Posted Jan. 22, 2008 – Now that another group has finished marching on the tiny central Louisiana town of Jena , the local residents are calling for one final march. They want everybody – Black and White organizations, activists, and all manner of media-types – to march on away from there and don’t come back.
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"I'm hoping this is the last of it," said Jena resident Dayna Brown, a Black woman, who spoke to The Associated Press following the misnamed “Jena Justice Day” rally by a White supremacist group protesting Martin Luther King Day Monday. "Jena 's not a bad place to live if you're Black or White. We'd just all like to see things settle down."
The march, called for by the Nationalist Movement, a White separatist group, attracted a wisp of a crowd – 30 or so participants – many of whom carried rifles or holstered side arms. However, according to local law-enforcement officials, there were no reported acts of violence and no arrests at the “pro-majority” rally.
The biggest crowd in Jena on Monday was composed of anti-Nationalist protestors, pictured above, about 100 of them, who lined the streets and chanted, “No KKK,” “No KKK….” Jena landed in the national news after six Black teens were charged with attempted murder for beating a White classmate.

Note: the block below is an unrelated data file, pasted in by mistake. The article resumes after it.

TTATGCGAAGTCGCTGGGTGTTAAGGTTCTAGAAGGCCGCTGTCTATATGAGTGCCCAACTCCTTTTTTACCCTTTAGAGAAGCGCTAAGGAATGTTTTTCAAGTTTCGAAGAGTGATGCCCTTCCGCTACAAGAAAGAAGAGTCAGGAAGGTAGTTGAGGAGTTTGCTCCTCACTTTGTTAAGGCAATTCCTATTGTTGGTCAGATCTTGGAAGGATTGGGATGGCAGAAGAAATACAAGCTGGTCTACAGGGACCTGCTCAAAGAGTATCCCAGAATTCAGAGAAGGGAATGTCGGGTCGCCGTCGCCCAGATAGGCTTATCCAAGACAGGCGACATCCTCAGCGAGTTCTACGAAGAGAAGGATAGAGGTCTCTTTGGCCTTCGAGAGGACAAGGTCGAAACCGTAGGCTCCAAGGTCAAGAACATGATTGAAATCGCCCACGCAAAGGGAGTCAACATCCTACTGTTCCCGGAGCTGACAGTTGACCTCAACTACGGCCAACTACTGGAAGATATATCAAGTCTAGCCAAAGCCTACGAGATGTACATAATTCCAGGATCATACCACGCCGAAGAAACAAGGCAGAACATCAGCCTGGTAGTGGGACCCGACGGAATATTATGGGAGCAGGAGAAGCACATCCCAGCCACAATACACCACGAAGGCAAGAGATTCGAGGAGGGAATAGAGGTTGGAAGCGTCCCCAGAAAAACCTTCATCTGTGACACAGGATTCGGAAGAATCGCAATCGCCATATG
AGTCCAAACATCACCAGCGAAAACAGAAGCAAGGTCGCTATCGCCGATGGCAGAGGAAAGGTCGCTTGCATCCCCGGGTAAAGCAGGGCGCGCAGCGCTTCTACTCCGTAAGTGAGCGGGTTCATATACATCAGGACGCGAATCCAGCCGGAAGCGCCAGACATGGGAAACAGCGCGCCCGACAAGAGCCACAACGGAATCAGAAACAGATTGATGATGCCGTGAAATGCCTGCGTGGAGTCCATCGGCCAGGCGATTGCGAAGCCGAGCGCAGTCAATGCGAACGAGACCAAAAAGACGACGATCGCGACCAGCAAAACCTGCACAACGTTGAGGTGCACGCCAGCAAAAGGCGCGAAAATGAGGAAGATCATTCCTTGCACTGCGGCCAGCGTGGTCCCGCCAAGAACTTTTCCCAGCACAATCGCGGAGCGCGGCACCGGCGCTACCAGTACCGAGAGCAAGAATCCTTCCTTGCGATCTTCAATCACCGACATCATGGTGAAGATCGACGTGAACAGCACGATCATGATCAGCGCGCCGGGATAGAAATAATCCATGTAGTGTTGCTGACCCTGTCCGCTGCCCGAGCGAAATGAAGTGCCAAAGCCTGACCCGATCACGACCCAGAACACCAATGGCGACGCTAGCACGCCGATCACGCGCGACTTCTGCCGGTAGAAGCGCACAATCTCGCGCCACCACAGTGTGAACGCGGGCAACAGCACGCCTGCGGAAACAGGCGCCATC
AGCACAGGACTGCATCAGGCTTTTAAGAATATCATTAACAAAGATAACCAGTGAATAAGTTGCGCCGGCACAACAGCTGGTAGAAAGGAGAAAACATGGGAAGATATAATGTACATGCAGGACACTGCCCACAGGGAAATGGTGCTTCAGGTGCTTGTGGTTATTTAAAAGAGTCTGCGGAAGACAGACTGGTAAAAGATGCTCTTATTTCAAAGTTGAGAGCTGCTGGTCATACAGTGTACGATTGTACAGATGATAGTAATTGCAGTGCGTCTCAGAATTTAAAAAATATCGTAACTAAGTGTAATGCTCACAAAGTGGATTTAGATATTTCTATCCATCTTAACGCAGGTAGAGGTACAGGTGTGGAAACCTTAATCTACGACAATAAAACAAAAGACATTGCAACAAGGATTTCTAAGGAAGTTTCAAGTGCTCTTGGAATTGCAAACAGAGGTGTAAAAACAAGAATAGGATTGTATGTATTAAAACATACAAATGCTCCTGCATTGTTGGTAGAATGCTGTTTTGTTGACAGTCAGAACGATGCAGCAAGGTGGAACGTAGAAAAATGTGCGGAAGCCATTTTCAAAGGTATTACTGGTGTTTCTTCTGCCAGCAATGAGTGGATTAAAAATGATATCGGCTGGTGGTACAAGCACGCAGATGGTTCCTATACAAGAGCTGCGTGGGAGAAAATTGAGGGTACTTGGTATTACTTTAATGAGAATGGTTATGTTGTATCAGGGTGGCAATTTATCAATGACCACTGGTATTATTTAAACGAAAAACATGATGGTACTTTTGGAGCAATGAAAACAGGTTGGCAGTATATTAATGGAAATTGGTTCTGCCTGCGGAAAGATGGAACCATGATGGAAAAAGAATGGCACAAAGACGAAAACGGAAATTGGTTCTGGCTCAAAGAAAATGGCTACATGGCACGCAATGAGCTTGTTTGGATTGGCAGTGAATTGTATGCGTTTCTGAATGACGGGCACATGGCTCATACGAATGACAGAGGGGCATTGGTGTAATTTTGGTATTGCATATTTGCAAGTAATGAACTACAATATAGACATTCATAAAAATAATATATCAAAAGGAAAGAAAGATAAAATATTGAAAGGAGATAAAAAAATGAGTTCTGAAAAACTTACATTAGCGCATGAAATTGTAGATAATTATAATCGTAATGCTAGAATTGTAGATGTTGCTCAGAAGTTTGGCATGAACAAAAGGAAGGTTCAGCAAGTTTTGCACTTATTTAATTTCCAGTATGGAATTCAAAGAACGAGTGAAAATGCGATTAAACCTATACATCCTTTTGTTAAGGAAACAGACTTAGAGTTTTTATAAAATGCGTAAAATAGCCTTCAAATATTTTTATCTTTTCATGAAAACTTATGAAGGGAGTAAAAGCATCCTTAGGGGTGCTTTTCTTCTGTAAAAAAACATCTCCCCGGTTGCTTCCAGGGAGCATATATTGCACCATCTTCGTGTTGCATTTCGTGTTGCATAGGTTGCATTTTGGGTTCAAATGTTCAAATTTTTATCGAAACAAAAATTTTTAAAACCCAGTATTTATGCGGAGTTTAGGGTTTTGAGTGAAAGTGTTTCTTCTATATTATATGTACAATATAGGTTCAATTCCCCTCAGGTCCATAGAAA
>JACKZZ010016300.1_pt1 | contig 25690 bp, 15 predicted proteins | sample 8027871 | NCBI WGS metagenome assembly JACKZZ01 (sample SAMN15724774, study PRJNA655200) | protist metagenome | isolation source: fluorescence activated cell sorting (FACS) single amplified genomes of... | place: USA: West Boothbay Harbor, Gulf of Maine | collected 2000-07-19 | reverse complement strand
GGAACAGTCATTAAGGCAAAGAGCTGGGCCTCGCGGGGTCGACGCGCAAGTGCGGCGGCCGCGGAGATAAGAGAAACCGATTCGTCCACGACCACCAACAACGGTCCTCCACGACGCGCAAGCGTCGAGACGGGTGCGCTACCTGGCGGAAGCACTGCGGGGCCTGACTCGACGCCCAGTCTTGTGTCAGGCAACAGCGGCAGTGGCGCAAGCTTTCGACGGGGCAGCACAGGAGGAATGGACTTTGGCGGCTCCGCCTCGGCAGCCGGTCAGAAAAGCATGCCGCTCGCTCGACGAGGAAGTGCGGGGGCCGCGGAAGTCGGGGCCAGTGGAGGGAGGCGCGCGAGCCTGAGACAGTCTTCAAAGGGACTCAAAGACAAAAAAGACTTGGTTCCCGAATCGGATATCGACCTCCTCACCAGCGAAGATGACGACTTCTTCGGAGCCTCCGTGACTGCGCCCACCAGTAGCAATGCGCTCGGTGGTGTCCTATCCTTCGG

On Sept. 20, about 20,000 people poured into the town of fewer than 3,000 residents to protest the seeming harshness of the prosecutor’s charges, which were later reduced to assault.
Monday’s MLK Day rally was organized as a protest to the September gathering. Jena had imposed a $10,000 bond on the Nationalists, saying that it had to be posted before the group could meet. The Nationalists sued, and a judge agreed that the bond is unconstitutional.
"I'm here to protest Black-on-White crime," David Dupre Sr., 53, told reporters. His son, 31, used the word "n***er" in describing African Americans. "It's time for us White folks to start getting some of our rights back," he said.